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“I don’t want to go to school”: What Your Kid Is Trying To Say

By Nigel Boys

According to Betsy Braun, mother, grandmother and specialist in child development and behavior, just about every parent in the world has heard their child say one thing, “I don’t want to go to school.”

The author of several books, who has appeared on “Good Morning America” and “Dr. Phil,” goes on to give a few reasons why your children might make this sometimes hurtful statement.

1. How long have they been back at school?

Braun believes that most children take time to settle into a new school or grade and parents should give them time to adjust on their own.

2. Is this your child’s first time in school?

Although some children find school fascinating straight away, some are not happy about leaving their parents to be under the supervision of an unknown adult, their teacher. Give them time and things usually work out.

3. Is the reason they don’t want to go to school something to do with their home life?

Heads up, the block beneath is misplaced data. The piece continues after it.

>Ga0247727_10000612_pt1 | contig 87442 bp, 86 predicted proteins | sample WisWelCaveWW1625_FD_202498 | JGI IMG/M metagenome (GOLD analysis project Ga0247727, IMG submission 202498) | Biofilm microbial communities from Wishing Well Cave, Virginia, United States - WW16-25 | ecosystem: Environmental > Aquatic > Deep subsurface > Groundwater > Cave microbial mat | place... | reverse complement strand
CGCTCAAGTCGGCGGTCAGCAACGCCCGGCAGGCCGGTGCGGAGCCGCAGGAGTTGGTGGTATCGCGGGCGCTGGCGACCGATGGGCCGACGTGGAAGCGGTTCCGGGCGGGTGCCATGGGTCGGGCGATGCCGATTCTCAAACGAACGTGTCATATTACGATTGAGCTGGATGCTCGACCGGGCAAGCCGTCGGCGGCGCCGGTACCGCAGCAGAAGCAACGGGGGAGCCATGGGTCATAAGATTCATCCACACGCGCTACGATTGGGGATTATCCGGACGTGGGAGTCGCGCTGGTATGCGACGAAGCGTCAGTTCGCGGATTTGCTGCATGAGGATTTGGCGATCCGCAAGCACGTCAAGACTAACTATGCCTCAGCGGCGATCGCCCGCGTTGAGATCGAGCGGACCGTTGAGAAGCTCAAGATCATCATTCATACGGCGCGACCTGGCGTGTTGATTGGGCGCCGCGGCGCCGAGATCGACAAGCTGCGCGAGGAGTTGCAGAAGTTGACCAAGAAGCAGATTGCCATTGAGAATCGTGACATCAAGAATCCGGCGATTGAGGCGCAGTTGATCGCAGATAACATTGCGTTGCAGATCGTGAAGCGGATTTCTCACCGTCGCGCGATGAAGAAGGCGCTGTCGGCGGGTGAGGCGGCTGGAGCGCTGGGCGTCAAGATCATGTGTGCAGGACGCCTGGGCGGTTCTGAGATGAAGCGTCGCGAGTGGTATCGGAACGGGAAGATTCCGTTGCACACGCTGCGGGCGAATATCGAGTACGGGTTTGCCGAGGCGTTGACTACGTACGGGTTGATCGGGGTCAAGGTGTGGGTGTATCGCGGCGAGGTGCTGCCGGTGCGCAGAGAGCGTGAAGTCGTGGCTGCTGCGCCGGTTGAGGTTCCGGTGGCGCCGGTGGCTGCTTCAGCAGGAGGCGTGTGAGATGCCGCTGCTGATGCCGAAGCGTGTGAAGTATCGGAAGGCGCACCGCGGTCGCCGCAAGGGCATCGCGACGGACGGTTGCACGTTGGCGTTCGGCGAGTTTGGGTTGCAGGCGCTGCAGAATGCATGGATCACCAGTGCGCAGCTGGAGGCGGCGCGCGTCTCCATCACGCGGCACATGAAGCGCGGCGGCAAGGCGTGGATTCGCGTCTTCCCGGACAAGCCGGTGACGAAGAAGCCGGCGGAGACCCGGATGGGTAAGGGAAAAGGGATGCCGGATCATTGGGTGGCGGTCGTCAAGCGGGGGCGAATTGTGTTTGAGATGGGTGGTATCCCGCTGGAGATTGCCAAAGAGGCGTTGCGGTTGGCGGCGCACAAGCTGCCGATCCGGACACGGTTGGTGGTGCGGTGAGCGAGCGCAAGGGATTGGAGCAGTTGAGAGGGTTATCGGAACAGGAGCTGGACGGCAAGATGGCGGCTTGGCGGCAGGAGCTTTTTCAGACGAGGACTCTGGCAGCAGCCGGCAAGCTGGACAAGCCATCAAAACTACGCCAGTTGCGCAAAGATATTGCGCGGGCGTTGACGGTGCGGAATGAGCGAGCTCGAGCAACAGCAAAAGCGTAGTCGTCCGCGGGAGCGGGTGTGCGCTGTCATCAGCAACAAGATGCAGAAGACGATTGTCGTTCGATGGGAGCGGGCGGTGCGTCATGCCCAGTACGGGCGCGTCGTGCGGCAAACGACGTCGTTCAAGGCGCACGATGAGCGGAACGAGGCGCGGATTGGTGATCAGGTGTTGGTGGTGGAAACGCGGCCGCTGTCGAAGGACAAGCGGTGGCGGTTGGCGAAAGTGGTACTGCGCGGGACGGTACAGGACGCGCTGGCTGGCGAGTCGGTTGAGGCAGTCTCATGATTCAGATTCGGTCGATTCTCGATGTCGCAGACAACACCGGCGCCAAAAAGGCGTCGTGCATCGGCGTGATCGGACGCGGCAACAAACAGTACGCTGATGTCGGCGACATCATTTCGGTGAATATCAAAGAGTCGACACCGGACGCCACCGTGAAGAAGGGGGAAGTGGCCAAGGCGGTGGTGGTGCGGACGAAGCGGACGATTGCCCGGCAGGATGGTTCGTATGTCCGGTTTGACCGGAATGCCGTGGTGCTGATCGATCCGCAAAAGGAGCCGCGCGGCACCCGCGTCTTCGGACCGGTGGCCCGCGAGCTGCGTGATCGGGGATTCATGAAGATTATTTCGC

If something exciting is happening at home, such as the visit of relatives, like their grandparents, children may feel left out if they have to leave the home to go to school. They may feel that they are missing out on something.

4. Make sure your child is not feeling under the weather.

Although some children pretend to be sick, just so they don’t have to go to school, others don’t always tell you when they are not feeling well.

5. Does your child seem to have many friends at school?

The reason your child doesn’t want to go to school, could be something simple like they are not as sociable as others and don’t make friends quite so easy. It’s important that a child feels that he or she fits in with their companions.

Other reasons that your child wants to be absent from school could be that they are being bullied by classmates; they can’t follow what’s going on; they don’t like their teacher or other numerous reasons, according to Braun. She adds that, whatever the reason, you need to deal with it as soon as possible.

The author concludes by saying that, if you have a teenage child who doesn’t want to attend class, they may just be tired and parents should make sure they are getting the rest they need.

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